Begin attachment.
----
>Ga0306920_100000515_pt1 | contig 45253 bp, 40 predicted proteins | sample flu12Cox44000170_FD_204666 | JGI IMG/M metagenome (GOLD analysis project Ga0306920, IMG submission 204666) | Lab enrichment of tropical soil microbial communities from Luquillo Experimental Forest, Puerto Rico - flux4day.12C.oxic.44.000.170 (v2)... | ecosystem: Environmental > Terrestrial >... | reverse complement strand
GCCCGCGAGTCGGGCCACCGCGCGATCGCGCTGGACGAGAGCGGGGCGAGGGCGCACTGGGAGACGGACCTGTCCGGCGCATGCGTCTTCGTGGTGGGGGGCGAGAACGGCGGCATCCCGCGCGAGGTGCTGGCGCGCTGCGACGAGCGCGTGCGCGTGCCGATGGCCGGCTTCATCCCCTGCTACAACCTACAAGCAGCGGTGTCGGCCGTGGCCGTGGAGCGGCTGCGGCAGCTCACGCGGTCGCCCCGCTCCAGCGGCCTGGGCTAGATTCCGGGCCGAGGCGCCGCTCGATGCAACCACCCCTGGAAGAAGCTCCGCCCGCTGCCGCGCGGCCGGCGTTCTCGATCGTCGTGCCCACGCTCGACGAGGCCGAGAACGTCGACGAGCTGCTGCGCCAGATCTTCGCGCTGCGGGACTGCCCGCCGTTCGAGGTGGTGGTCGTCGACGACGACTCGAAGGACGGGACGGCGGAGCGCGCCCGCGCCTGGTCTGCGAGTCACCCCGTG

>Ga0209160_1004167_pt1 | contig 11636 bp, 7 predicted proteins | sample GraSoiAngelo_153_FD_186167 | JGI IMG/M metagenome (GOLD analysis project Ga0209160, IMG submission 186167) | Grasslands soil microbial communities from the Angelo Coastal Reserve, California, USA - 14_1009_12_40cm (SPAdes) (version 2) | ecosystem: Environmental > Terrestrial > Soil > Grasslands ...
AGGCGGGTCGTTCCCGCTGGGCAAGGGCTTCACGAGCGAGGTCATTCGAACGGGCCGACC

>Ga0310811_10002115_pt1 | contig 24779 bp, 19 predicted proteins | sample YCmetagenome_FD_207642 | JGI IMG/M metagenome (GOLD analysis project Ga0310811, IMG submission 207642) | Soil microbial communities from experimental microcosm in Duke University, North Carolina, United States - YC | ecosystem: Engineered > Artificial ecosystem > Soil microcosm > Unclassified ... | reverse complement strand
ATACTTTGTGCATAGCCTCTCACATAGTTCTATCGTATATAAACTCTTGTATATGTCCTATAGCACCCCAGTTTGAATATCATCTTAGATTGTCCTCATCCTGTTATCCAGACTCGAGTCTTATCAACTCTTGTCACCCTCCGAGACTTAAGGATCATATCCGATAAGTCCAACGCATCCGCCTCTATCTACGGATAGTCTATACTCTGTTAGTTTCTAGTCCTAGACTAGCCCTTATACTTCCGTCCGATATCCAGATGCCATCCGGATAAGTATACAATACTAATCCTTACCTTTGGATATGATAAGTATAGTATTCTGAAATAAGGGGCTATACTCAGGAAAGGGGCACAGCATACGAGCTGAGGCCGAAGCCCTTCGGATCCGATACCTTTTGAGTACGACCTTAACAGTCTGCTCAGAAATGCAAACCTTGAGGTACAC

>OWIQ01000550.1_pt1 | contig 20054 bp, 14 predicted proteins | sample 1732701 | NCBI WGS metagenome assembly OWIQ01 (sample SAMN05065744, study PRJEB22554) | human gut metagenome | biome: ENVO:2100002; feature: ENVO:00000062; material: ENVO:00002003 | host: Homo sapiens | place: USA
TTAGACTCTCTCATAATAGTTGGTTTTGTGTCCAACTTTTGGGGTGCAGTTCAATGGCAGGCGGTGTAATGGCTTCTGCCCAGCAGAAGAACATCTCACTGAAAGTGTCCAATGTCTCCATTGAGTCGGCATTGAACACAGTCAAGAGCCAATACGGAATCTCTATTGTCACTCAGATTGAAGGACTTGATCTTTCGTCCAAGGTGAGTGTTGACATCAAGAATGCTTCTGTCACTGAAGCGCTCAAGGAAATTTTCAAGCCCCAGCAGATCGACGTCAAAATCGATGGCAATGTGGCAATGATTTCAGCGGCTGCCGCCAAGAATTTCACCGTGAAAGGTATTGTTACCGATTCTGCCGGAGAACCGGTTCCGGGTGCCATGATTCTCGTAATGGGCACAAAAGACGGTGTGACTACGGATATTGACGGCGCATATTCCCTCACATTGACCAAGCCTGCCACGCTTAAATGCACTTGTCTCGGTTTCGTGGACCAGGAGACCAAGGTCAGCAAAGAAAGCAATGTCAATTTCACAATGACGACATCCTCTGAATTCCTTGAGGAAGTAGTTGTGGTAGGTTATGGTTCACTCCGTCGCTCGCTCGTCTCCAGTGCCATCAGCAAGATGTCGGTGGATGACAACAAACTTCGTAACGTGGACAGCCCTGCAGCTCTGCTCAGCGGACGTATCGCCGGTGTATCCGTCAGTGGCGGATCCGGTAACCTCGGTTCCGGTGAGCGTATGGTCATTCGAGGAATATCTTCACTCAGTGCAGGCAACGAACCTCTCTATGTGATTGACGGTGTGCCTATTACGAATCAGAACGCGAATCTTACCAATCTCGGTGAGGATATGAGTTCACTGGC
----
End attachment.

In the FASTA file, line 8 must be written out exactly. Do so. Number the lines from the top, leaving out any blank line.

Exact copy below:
TTAGACTCTCTCATAATAGTTGGTTTTGTGTCCAACTTTTGGGGTGCAGTTCAATGGCAGGCGGTGTAATGGCTTCTGCCCAGCAGAAGAACATCTCACTGAAAGTGTCCAATGTCTCCATTGAGTCGGCATTGAACACAGTCAAGAGCCAATACGGAATCTCTATTGTCACTCAGATTGAAGGACTTGATCTTTCGTCCAAGGTGAGTGTTGACATCAAGAATGCTTCTGTCACTGAAGCGCTCAAGGAAATTTTCAAGCCCCAGCAGATCGACGTCAAAATCGATGGCAATGTGGCAATGATTTCAGCGGCTGCCGCCAAGAATTTCACCGTGAAAGGTATTGTTACCGATTCTGCCGGAGAACCGGTTCCGGGTGCCATGATTCTCGTAATGGGCACAAAAGACGGTGTGACTACGGATATTGACGGCGCATATTCCCTCACATTGACCAAGCCTGCCACGCTTAAATGCACTTGTCTCGGTTTCGTGGACCAGGAGACCAAGGTCAGCAAAGAAAGCAATGTCAATTTCACAATGACGACATCCTCTGAATTCCTTGAGGAAGTAGTTGTGGTAGGTTATGGTTCACTCCGTCGCTCGCTCGTCTCCAGTGCCATCAGCAAGATGTCGGTGGATGACAACAAACTTCGTAACGTGGACAGCCCTGCAGCTCTGCTCAGCGGACGTATCGCCGGTGTATCCGTCAGTGGCGGATCCGGTAACCTCGGTTCCGGTGAGCGTATGGTCATTCGAGGAATATCTTCACTCAGTGCAGGCAACGAACCTCTCTATGTGATTGACGGTGTGCCTATTACGAATCAGAACGCGAATCTTACCAATCTCGGTGAGGATATGAGTTCACTGGC